Orozco′s American Epic

Myth, History, and the Melancholy of Race

Book Pages: 384 Illustrations: 100 color illustrations Published: February 2020

Author: Mary K. Coffey

Art and Visual Culture > Art History, History > U.S. History, Latin American Studies

Between 1932 and 1934, José Clemente Orozco painted the twenty-four-panel mural cycle entitled The Epic of American Civilization in Dartmouth College's Baker-Berry Library. An artifact of Orozco's migration from Mexico to the United States, the Epic represents a turning point in his career, standing as the only fresco in which he explores both US-American and Mexican narratives of national history, progress, and identity. While his title invokes the heroic epic form, the mural indicts history as complicit in colonial violence. It questions the claims of Manifest Destiny in the United States and the Mexican desire to mend the wounds of conquest in pursuit of a postcolonial national project. In Orozco's American Epic Mary K. Coffey places Orozco in the context of his contemporaries, such as Diego Rivera and David Alfaro Siqueiros, and demonstrates the Epic's power as a melancholic critique of official indigenism, industrial progress, and Marxist messianism. In the process, Coffey finds within Orozco's work a call for justice that resonates with contemporary debates about race, immigration, borders, and nationality.


Orozco's American Epic is original in its intent, theoretically sophisticated, and clearly elaborated. Mary K. Coffey does not settle for easy interpretations of Orozco's mural but rather dwells purposively on the difficult questions it raises. An outstanding book.” — Claire F. Fox, author of Making Art Panamerican: Cultural Policy and the Cold War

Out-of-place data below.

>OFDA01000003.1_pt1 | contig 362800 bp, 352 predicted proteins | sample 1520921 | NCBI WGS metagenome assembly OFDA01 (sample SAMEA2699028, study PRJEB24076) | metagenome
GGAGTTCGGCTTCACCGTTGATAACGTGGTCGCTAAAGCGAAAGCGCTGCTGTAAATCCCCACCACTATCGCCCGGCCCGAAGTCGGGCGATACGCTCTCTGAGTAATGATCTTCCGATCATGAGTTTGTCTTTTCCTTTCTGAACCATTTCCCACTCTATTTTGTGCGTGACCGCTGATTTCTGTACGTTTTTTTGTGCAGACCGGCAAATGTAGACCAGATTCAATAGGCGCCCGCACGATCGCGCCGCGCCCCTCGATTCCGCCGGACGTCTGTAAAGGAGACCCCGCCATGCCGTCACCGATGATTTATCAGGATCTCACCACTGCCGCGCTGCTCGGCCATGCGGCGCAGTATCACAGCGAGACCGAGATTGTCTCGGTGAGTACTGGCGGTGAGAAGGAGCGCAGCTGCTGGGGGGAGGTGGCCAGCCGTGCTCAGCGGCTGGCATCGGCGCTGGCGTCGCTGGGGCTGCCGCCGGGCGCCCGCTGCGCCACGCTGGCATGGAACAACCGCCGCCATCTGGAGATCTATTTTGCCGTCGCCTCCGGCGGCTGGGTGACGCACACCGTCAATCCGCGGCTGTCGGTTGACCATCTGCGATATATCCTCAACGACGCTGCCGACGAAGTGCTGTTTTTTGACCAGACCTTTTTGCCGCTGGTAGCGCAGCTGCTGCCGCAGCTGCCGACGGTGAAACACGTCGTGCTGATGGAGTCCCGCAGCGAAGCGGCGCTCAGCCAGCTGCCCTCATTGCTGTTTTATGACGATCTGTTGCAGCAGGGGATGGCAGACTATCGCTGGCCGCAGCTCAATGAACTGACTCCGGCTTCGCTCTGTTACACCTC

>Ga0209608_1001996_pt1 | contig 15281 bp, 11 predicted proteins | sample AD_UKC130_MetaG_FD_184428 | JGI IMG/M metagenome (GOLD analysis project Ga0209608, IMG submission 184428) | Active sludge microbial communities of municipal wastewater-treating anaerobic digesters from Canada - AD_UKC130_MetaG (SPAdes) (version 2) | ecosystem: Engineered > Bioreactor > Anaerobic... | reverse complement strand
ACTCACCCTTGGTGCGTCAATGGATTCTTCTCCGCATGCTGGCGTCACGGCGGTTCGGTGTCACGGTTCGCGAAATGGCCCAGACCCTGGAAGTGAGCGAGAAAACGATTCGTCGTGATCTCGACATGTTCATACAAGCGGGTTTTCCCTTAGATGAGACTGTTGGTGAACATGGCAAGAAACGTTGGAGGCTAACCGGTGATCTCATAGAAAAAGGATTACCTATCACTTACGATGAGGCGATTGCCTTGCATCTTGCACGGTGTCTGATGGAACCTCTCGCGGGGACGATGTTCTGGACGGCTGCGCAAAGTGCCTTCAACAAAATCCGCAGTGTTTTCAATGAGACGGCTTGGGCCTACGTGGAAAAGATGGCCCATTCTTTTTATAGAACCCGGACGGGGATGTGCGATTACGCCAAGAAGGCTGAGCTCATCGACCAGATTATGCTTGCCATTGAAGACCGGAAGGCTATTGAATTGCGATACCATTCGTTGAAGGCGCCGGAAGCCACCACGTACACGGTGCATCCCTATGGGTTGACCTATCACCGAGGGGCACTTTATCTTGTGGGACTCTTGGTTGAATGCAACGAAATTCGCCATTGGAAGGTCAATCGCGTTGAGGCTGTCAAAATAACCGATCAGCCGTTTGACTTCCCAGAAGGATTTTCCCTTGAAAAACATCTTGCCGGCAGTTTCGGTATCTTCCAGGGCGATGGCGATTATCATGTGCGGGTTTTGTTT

“This is a spectacular piece of scholarship. Any study of Mexican mural painting in the context of Mexico is challenging enough, but adding the extra level of context as a work on US soil would defeat a less ambitious and less courageous scholar than Mary K. Coffey. Any scholar who can speak with great authority on the theories of Benjamin, Freud, and Butler on the same page and then apply those insights to the work of a Mexican painter is a scholar of almost shocking sophistication and intellectual conviction. This book needed to be written, and Coffey has delivered in glorious fashion.” — Leonard Folgarait, coeditor of Mexican Muralism: A Critical History

"Coffey’s scholarship is singular in its depth of critical analysis of Orozco’s Epic and, for this reason, will likely be considered among the foremost explorations of the work. . . . This book is highly recommended for every academic library collection." — Colleen Farry, ARLIS/NA

"Critiquing melancholy through the lenses of performance and critical race studies, decoloniality, and transnationalism, Coffey offers a nuanced interpretation of Orozco’s political art. She presents Orozco’s Epic as a compelling counternarrative that reappraises debates about identity, immigration, and nationalism. Highly recommended. Upper-division undergraduates through faculty; professionals." — L. Estevez, Choice

"An engaging read. . . . Coffey’s discussion of these muralists correctly places the book in conversation with Mexican muralist studies more broadly." — Gregory R. Mesa, Dartmouth Review


Availability: In stock
Price: $28.95

Open Access

Author/Editor Bios Back to Top

Mary K. Coffey is Associate Professor of Art History at Dartmouth College. She is the author of How a Revolutionary Art Became Official Culture: Murals, Museums, and the Mexican State, also published by Duke University Press, and coeditor of Modern Art in Africa, Asia, and Latin America: An Introduction to Global Modernisms.

Table of Contents Back to Top
List of Illustrations  ix
Preface  xv
Acknowledgments  xvii
Introduction  1
1. Orozco's Melancholy Dialectics  43
2. Colonial Melancholy and the Myth of Quetzalcoatl  79
3. American Modernity and the Play of Mourning  123
4. "Modern Industrial Man" and the Melancholy of Race in America  207
Conclusion  261
Notes  287
Bibliography  325
Sales/Territorial Rights: World

Rights and licensing
Additional InformationBack to Top
Paper ISBN: 978-1-4780-0298-7 / Cloth ISBN: 978-1-4780-0178-2